Fuel cells are widely considered as a clean and energy-efficient technology that shows promise as a future potential replacement for the internal-combustion (IC) engines in vehicles, IC engines and gas turbines in stationary power generation, and for batteries in portable power applications. Proton-exchange membrane (PEM) fuel cells are particularly promising as they are compact and lightweight units that work at comparatively lower temperatures and pressures, which makes them good candidates for use in mobile and small-scale, distributed stationary power generation applications.
Hydrogen (H2), that PEM fuel cells need to operate, can be produced from different renewable and non-renewable feed-stocks through various processes. Due to its higher efficiency, currently steam methane reforming (SMR) is the primary industrial process that is used for H2 production. Carbon monoxide (CO) that is simultaneously produced as an undesirable by-product of SMR is known to be particularly detrimental for PEM fuel cell operation. CO severely poisons the electro-active Pt surface in the anodes, thus preventing H2 oxidation. The highest concentration of CO that PEM fuel cells are tolerant to depends on the material used for preparing the anodes, reportedly ranging from 10 to 100 ppm. For the H2 produced from SMR to be utilized in PEM fuel cells, care must, therefore, be taken towards decreasing its CO content prior to entering the fuel cell stack. Typically, the first step involves utilizing the water gas shift (WGS) reaction in tandem with the SMR in order to react the CO in the reformate mixture, and to produce additional H2. Conventional WGS reactors can attain high CO conversions, but not to the degree required to prevent CO-induced PEM fuel cell stack performance degradation. This, then, means that following the H2/CO2 separation step (e.g., via pressure swing adsorption (PSA)) an additional CO removal step must be implemented involving either the preferential oxidation of CO (PROX) or methanation in order to reduce the CO level to the acceptable fuel cell operational range.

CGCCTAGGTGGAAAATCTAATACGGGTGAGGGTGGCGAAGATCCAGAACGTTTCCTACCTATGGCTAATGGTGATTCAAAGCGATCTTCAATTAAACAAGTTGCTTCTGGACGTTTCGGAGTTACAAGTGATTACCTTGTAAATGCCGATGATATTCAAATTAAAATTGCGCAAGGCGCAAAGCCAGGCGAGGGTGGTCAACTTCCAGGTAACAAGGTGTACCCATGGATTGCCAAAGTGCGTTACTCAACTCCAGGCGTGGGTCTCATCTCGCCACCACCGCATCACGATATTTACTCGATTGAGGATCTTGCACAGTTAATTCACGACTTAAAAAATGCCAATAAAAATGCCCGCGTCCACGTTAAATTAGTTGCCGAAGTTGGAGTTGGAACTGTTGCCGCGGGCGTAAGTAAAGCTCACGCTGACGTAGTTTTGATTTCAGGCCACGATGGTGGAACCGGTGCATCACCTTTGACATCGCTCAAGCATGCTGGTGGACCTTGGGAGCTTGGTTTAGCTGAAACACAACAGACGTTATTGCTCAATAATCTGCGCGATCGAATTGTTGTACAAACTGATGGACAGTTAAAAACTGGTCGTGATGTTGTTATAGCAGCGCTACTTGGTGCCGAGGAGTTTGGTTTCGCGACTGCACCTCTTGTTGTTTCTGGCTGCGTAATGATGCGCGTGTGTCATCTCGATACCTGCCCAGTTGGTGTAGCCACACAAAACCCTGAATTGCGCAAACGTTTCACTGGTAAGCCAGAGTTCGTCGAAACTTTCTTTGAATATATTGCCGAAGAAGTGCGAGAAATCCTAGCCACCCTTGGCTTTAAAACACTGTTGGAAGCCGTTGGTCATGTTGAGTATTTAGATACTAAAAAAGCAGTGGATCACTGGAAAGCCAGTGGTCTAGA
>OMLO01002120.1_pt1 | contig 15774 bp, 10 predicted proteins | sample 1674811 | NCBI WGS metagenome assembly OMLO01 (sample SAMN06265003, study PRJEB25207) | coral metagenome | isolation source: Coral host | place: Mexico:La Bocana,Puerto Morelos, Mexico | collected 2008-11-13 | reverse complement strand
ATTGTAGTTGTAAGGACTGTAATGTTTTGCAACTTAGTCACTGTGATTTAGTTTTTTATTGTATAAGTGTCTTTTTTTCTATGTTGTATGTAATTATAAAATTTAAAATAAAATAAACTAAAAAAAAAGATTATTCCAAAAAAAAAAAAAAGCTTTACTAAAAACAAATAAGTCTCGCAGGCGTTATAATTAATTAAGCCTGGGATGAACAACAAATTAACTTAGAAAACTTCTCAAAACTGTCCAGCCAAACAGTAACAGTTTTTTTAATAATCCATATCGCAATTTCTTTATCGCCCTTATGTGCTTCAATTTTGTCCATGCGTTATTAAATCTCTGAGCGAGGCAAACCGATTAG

The above conventional SMR+WGS+PSA+PROX (or methanation) system is one of significant complexity; to add to this complexity, since the WGS reaction is equilibrium-limited, usually two reactors are utilized, one operating at high temperatures (high-temperature shift or HTS) and the other at low temperatures (low-temperature shift or LTS) in order to maximize the CO conversion.
In this study, instead, a realistic size, high performance Palladium (Pd) membrane (in terms of its H2 permeability and selectivity) is used along with a LTS catalyst in a membrane reactor system (Pd-MR) for pure hydrogen production from a feed with a simulated reformate composition through the use of the WGS reaction.
Prior to its use in the reactor experiments, the membrane is characterized through single-gas permeation measurements. The pressure dependency of the H2 permeation rate through the membrane is examined experimentally, and the effect of the presence of CO on membrane hydrogen permeability is investigated. The effect of feed pressure and flow rate and sweep ratio on membrane performance during the WGS experiments is experimentally studied, and the results are compared with the predictions of a mathematical model. The model is further used to study the design aspects of the process. It is shown that the Pd-MR system under study is capable of attaining almost complete CO conversion and a full hydrogen recovery at realistic experimental conditions akin to those utilized in industrial applications. During our studies, both the membrane and the catalyst proved to be stable, and showed robust performance throughout the membrane reactor experiments which lasted for more than a month. The hydrogen product purity is investigated for each experiment, with the CO content found to always be bellow 100 ppm. A packed bed methanation reactor is further utilized after the WGS-MR to completely eliminate the CO present in the hydrogen stream.
The Pd-MR system proved to provide many advantages over the conventional technology. By removing hydrogen from the reactor, almost complete conversion was achieved with less steam being utilized. Using highly permselective Pd membranes, a high H2 recovery and purity was achieved. CO2 separated in the reject side of the membrane at high pressures, and the hydrogen loss was minimized during the subsequent methanation step. Even the use of inexpensive, low-pressure steam as a sweep for the permeate side of the Pd-MR provided an advantage, as it generated a pre-humidified H2 product as a feed, which is a requirement for many of the PEM fuel cell stack applications.